Princeless by Jeremy Whitley
Illustrations by M. Goodwin; Contributors Jung-Ha Kim and Dave Dwonch
Publisher: Action Lab
Release Date: May 23, 2012
In this girl-power comic books series, Princess Adrienne is tired of waiting for rescue. So she befriends the dragon who is guarding her tower, stages her own death, and sets out to save her other sisters from a similar fate. They soon meet up with a plucky half-dwarf girl named Bedelia and are soon running toward and away from danger.
I really wanted to like this series. After all, one of my favorite book series ever (The Lioness Quartet by Tamora Pierce) is about a girl who pretends to be a boy so she can become a knight. We have a plucky, funny heroine along with some fantastic one liners. Huge bonus points for Princess Adrienne and her entire family being black. I would say African-American, but this is a fantasy world so there isn't really an Africa or America. I didn't just read this first graphic novel compilation either, but rather five, although I have no idea if I read them in order since that was one of the most confusing parts for me. Sadly, the premise of the story couldn't withstand the clunky dialogue and didactic nature.
My biggest issue was in the feminism, which I wouldn't mind if I didn't feel like I was being hit over the head with it repeatedly. And just when you think they can't possibly be anymore heavy-handed, the writer squeezes in one more just to make sure that you know, this girl don't need anybody rescuing her. Now, I am not against a princess rescuing herself, in fact that was the best part of the book. The problem was the six pages dedicated to complaining about the skimpiness of women's armor historically. Or the many times that the Princess' father talks about how boys need to be strong and the only use for girls is to be ruled over and rescued. Of course, there are some role reversal moments too where the Prince likes theater and sewing rather than swordfighting, which also felt ridiculous mostly because it was lazy writing. This is just strict role reversal and rather than creating nuanced characters who could like both sword fighting AND theater.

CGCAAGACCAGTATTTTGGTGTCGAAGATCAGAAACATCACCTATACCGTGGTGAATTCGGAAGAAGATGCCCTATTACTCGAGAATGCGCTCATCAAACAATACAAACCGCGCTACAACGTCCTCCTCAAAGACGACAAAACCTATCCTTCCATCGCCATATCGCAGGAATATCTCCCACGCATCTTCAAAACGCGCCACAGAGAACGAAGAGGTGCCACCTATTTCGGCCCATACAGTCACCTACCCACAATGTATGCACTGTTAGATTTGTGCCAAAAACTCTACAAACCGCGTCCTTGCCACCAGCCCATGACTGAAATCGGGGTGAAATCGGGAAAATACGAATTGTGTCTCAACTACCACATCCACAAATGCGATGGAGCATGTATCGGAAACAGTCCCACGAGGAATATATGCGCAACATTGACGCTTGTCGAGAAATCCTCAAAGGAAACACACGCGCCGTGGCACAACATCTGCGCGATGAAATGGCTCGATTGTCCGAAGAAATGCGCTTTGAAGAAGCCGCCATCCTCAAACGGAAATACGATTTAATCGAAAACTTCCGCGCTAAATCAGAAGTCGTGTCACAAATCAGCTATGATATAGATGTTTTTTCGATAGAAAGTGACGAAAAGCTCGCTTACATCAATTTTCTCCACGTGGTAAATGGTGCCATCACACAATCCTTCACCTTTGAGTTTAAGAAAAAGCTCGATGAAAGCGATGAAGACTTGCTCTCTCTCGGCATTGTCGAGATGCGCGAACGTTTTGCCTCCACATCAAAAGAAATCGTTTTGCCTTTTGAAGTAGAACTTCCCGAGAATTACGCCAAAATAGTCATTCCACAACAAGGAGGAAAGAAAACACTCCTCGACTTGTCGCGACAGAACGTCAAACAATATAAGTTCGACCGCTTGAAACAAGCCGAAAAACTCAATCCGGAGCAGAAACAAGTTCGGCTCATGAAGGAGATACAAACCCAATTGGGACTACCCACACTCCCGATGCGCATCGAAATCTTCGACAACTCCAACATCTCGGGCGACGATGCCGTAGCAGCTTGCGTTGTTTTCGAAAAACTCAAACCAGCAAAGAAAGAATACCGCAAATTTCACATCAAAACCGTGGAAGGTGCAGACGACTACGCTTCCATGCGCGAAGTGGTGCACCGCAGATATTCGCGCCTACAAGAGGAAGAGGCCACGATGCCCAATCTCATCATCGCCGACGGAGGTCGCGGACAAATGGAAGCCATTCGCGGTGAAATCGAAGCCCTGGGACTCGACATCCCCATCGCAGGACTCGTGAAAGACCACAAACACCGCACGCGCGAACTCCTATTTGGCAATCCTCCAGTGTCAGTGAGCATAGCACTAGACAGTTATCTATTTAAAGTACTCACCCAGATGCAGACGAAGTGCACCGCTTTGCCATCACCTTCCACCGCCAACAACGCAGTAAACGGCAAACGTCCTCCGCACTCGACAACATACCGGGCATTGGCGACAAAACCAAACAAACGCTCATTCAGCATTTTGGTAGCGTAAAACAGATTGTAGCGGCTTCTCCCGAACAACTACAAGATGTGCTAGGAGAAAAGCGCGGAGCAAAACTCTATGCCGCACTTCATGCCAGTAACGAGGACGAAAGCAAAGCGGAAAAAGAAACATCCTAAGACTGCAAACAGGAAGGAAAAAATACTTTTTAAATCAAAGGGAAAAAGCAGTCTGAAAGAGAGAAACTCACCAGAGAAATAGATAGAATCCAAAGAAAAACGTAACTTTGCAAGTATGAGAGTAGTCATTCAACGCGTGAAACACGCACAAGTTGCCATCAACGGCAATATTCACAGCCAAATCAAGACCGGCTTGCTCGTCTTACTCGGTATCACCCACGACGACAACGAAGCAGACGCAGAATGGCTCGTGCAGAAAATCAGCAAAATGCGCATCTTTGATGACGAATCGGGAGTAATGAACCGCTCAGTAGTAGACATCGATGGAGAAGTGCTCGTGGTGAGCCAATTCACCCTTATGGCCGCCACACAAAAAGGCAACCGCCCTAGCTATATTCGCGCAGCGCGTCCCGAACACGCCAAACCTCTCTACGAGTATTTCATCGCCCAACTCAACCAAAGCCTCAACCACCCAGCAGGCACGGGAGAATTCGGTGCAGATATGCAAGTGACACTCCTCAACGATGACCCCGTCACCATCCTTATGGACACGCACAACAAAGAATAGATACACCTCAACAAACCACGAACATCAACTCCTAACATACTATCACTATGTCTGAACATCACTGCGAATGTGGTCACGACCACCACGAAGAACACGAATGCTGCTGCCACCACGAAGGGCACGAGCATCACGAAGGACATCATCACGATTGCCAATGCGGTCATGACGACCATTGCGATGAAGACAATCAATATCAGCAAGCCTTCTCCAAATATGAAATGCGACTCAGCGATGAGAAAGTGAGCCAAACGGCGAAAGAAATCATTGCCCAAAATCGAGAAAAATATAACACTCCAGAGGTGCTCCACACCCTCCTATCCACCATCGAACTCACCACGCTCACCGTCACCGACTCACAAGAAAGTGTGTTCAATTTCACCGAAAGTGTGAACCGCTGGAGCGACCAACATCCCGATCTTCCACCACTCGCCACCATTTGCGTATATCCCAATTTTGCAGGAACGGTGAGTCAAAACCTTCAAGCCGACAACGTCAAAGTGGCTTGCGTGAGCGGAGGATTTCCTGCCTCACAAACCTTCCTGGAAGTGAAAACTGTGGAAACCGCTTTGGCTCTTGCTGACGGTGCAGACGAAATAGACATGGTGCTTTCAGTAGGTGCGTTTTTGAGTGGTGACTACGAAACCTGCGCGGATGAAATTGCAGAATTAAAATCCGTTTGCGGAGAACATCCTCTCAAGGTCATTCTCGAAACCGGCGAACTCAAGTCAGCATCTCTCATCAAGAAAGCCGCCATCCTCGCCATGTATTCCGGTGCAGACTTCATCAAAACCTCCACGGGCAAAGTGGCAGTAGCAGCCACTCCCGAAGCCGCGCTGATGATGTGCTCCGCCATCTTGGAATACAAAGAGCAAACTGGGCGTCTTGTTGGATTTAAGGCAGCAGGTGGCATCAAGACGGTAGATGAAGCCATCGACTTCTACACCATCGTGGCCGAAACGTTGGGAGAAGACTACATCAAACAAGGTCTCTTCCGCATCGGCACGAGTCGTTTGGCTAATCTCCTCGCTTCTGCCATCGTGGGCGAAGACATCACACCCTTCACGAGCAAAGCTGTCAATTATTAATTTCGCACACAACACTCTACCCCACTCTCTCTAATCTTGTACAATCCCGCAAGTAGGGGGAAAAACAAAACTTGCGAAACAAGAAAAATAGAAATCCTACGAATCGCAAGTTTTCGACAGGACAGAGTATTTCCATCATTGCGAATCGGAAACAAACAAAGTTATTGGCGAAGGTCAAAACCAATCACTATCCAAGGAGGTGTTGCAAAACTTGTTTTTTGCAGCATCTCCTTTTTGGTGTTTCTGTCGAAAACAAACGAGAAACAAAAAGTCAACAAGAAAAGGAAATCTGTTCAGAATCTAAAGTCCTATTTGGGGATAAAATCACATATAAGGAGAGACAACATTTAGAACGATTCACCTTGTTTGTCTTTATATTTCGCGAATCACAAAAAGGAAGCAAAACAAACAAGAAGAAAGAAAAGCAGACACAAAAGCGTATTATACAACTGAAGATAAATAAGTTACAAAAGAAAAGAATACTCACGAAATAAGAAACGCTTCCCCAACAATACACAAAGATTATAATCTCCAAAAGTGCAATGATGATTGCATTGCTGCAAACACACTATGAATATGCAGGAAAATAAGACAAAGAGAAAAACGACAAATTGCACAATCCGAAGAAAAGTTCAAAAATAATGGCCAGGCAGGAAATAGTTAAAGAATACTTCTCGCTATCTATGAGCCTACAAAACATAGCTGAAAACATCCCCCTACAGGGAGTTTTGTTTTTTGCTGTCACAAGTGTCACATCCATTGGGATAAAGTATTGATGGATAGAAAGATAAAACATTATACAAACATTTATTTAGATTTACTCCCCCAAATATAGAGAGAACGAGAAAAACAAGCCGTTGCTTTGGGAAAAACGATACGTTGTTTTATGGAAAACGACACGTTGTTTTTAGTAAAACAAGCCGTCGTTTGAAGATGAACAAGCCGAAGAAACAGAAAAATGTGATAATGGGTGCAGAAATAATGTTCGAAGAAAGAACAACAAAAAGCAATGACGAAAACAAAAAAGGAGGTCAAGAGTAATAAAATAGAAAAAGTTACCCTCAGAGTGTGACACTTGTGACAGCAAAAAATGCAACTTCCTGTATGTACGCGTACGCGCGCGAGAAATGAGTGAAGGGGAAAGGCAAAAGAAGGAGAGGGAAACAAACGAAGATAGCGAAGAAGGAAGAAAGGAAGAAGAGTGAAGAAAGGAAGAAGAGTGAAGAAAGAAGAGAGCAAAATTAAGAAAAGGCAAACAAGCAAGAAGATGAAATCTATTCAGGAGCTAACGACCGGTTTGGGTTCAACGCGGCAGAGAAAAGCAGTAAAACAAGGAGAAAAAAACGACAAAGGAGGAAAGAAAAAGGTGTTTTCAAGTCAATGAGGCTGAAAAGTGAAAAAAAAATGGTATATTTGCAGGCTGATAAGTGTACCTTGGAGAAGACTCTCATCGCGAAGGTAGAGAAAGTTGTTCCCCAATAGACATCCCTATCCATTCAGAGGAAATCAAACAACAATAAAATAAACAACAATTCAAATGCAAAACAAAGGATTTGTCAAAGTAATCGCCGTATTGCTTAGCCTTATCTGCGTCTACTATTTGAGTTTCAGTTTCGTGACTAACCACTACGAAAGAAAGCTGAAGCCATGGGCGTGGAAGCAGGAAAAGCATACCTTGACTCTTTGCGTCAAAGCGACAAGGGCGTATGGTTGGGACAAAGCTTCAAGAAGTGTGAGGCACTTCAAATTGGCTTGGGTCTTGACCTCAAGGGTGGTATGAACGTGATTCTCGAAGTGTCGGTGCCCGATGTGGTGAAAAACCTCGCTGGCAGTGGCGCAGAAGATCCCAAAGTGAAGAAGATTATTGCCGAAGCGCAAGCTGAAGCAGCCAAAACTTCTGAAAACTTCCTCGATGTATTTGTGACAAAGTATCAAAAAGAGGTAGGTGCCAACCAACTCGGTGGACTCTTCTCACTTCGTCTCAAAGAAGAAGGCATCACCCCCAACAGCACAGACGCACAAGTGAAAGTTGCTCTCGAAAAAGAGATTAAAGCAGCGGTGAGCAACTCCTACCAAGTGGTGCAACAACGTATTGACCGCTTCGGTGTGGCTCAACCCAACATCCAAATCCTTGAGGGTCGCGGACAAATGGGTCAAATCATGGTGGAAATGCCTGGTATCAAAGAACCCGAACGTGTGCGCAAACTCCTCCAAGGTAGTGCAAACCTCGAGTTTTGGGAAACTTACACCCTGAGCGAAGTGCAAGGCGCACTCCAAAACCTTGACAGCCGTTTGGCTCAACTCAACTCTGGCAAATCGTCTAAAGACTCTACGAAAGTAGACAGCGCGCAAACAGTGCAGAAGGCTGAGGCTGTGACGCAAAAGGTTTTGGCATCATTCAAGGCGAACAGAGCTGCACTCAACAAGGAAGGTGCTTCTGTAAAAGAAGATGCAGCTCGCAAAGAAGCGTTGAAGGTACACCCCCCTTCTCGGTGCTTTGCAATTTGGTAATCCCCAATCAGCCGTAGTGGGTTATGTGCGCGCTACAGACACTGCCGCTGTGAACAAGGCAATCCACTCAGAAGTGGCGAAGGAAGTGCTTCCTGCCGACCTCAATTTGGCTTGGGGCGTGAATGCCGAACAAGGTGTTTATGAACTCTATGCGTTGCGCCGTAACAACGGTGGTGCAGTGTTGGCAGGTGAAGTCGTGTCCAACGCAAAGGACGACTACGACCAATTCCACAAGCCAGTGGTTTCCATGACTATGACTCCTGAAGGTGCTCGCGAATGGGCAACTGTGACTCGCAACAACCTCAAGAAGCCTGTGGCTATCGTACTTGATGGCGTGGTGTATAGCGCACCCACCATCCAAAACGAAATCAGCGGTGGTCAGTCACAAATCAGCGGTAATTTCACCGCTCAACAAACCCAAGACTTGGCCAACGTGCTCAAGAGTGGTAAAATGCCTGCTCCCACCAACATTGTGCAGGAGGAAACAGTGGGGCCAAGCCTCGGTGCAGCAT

I did wonder if this really was for children too since there were numerous references to things that I don't think kids will get. Like the Xena costume or the Skyrim reference.
The biggest issue with this series though is that it takes forever for anything to happen. In the first book the only Princess saved is Adrienne herself. A few books in and we get to meet two more sisters. They are so busy trying to tear down female-stereotypes that they sometimes forget to keep the plot going.
As I said, I would like to like this series. It has fantasy and girl power and a hammer-wielding half-dwarf, but the story was trying just a little too hard to effective.